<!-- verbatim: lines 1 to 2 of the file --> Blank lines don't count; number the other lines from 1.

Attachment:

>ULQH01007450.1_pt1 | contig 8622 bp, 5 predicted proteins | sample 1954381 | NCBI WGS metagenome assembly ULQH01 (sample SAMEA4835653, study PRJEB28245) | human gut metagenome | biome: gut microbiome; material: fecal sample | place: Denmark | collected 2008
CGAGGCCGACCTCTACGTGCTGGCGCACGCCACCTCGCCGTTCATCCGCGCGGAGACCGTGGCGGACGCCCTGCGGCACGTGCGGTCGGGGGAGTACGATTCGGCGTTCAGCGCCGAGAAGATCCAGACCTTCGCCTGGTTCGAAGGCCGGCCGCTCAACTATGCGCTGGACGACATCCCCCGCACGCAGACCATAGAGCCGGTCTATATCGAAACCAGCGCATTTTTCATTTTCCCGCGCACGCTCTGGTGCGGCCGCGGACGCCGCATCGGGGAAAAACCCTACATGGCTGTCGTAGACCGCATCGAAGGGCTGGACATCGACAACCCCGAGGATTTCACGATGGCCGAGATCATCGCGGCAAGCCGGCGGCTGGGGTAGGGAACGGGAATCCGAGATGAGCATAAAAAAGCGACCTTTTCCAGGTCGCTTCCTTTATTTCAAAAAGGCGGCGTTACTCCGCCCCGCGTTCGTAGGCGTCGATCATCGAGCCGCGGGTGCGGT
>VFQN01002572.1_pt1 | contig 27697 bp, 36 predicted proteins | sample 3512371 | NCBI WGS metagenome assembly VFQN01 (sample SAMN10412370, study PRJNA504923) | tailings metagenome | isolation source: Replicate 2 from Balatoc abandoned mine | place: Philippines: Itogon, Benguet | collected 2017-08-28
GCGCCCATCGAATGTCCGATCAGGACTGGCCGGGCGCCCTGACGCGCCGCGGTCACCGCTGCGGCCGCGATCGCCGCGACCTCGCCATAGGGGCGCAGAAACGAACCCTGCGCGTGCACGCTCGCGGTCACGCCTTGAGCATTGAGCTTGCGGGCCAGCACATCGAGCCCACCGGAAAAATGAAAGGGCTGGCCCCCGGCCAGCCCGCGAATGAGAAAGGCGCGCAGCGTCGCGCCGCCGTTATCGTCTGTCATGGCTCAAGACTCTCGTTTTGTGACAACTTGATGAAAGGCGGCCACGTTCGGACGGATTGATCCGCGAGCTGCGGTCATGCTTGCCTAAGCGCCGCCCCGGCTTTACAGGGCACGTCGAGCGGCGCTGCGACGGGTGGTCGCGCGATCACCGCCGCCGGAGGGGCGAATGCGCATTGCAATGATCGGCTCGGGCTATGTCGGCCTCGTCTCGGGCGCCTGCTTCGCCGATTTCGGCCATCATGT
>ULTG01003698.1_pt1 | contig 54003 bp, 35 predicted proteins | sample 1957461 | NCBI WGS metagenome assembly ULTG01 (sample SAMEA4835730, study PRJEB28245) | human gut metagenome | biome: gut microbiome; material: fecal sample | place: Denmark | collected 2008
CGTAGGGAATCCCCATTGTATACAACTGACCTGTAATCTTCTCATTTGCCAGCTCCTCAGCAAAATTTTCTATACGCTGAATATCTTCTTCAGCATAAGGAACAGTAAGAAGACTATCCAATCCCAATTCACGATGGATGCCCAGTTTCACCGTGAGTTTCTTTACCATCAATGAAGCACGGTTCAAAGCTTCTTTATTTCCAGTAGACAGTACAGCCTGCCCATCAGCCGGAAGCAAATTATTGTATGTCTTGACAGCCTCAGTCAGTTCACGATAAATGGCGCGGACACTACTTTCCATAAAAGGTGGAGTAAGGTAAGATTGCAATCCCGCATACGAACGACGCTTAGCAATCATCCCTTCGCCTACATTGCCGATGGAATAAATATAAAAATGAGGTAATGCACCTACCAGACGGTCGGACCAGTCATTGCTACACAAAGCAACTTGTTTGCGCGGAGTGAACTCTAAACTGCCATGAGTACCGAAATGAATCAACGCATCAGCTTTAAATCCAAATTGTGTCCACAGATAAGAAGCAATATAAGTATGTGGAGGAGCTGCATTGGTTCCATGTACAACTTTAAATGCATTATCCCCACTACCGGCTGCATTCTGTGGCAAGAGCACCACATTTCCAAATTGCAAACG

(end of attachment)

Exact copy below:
>ULQH01007450.1_pt1 | contig 8622 bp, 5 predicted proteins | sample 1954381 | NCBI WGS metagenome assembly ULQH01 (sample SAMEA4835653, study PRJEB28245) | human gut metagenome | biome: gut microbiome; material: fecal sample | place: Denmark | collected 2008
CGAGGCCGACCTCTACGTGCTGGCGCACGCCACCTCGCCGTTCATCCGCGCGGAGACCGTGGCGGACGCCCTGCGGCACGTGCGGTCGGGGGAGTACGATTCGGCGTTCAGCGCCGAGAAGATCCAGACCTTCGCCTGGTTCGAAGGCCGGCCGCTCAACTATGCGCTGGACGACATCCCCCGCACGCAGACCATAGAGCCGGTCTATATCGAAACCAGCGCATTTTTCATTTTCCCGCGCACGCTCTGGTGCGGCCGCGGACGCCGCATCGGGGAAAAACCCTACATGGCTGTCGTAGACCGCATCGAAGGGCTGGACATCGACAACCCCGAGGATTTCACGATGGCCGAGATCATCGCGGCAAGCCGGCGGCTGGGGTAGGGAACGGGAATCCGAGATGAGCATAAAAAAGCGACCTTTTCCAGGTCGCTTCCTTTATTTCAAAAAGGCGGCGTTACTCCGCCCCGCGTTCGTAGGCGTCGATCATCGAGCCGCGGGTGCGGT